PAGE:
Tuesday, February 25, 2014

James Monroe


Richmond, VA          Visited September 1998



James Monroe was the fifth President of the United States and the last of the Founding Fathers to ascend to the nation’s highest office.  Revolutionary War veteran, Founding Father, senator, governor, diplomat, Secretary of State – there may have been no president in history better qualified to occupy the nation’s highest office.  









James Monroe was born into a wealthy Virginia plantation family in 1758.  His parents died when he was in his teens and he wound up enrolling at the College of William and Mary in 1774.  Williamsburg was a hotbed for revolutionary sentiment and Monroe found himself caught up in it.  James and some friends raided the Governor’s Palace and stole a cache of muskets and swords to the fledgling Virginia Militia.


"Washington Crossing the Delaware" by Emanuel Leutze - James Monroe is holding the flag.



 With the outbreak of the war James Monroe enlisted in the Continental Army, soon joining George Washington’s army in New York.  He proved himself an able soldier and was severely wounded leading a charge on a cannon in the Battle of Trenton (December 26, 1776).  Following his recovery Monroe was promoted to major, and he later served as a colonel in the Virginia Militia through the end of the war.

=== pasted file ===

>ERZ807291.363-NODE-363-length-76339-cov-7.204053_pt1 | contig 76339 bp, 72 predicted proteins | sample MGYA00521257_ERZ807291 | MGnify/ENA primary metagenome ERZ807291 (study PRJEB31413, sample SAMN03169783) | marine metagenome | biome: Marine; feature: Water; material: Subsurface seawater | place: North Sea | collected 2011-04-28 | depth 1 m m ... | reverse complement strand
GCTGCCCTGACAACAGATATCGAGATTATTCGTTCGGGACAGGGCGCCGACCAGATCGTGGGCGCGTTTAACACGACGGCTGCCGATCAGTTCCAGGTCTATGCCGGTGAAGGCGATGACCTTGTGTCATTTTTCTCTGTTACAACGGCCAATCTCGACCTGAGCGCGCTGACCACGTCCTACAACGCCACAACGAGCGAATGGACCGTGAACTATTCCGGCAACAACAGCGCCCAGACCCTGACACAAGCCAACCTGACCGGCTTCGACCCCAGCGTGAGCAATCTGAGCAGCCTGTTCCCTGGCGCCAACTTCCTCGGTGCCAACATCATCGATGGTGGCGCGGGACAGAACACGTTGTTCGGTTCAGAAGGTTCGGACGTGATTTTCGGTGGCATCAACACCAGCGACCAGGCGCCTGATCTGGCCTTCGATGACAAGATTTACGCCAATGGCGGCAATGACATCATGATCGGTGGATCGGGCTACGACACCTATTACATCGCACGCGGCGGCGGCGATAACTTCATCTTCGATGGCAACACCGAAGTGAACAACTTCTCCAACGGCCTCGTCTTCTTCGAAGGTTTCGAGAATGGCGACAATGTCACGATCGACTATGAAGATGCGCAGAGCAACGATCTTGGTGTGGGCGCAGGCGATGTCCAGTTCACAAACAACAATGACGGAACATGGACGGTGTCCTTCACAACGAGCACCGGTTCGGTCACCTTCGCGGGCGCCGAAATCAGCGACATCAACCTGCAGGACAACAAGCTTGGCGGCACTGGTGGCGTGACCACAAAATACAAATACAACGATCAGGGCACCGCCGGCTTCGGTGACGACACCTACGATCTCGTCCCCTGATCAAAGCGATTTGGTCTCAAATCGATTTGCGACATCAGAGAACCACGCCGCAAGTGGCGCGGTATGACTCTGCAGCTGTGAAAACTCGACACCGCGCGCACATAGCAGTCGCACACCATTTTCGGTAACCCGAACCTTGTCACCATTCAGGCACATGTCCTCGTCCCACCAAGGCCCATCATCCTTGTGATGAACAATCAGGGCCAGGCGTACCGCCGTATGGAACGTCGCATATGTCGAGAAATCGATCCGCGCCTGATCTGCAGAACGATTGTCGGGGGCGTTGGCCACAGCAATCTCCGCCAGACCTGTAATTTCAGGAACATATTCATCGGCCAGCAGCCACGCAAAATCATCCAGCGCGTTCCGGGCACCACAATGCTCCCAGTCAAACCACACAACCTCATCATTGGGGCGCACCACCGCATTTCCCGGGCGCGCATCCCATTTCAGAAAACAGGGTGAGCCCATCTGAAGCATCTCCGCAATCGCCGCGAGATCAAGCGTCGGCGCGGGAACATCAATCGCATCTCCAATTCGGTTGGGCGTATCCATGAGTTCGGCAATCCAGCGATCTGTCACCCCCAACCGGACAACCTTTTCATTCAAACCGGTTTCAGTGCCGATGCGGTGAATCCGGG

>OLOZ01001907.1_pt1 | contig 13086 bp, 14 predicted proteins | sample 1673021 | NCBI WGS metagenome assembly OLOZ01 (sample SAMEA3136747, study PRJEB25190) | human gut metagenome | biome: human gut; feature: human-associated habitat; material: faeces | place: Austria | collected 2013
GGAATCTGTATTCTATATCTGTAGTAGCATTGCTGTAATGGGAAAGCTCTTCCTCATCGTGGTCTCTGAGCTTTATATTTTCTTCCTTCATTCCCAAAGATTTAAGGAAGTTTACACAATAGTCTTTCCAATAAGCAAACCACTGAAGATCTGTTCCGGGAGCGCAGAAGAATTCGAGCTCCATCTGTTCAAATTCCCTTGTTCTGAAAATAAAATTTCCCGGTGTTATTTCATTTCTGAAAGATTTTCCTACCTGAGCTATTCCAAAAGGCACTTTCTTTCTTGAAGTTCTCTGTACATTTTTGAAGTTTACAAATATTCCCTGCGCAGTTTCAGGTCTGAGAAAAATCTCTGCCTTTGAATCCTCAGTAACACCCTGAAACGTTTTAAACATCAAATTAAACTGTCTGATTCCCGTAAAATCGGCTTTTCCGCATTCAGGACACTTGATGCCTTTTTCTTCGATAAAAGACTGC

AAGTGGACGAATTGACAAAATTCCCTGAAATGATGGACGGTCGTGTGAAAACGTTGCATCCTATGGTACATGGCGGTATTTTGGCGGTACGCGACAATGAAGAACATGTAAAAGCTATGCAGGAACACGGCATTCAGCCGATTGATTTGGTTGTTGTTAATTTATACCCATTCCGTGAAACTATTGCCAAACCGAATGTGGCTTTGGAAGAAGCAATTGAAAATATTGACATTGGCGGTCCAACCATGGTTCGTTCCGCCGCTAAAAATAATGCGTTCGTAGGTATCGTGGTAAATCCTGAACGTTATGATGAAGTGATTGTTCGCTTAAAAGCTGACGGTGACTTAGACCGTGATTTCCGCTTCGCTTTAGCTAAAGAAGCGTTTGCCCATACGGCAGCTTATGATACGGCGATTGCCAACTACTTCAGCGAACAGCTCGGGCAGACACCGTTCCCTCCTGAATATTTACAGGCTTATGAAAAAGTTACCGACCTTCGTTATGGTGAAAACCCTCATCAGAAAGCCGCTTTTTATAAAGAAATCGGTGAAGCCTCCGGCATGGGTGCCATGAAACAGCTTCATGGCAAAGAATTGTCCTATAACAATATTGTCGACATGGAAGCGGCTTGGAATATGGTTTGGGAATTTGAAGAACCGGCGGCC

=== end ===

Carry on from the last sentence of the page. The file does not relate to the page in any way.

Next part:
James Monroe had developed a relationship with Thomas Jefferson during the war and after Independence joined Jefferson’s law practice.  He was elected to the Continental Congress in 1783.  During the Congress, he met his future wife Elizabeth and, a year later the 27-year-old James and the 17-year-old Elizabeth were married.  The couple moved to Fredericksburg, VA where James set up a law practice.  The Monroe’s ultimately had three children.






Inauguration of James Monroe
In 1788, Monroe was named as a delegate to the Constitutional Convention.  He voted against ratification because the document lacked a Bill of Rights, which was, of course, later added.  He was appointed to the US Senate from Virginia, but in 1794 was sent by President Washington as Minister to France, only to be recalled in 1797.  He served three years as Governor of Virginia and then, in 1803, was sent back to France by President Jefferson to negotiate the Louisiana Purchase.  He later served as minister to England, returning to the States to run for president in the 1808 election.  He was easily defeated by James Madison, but was later asked by Madison to serve as secretary of state.  Monroe held this office during the War of 1812 and organized the evacuation of Washington prior to the British attack on the city.  After two terms, Madison declined to run again for the presidency and Monroe easily won election in 1816.

 
Official White House portrait by Samuel Morse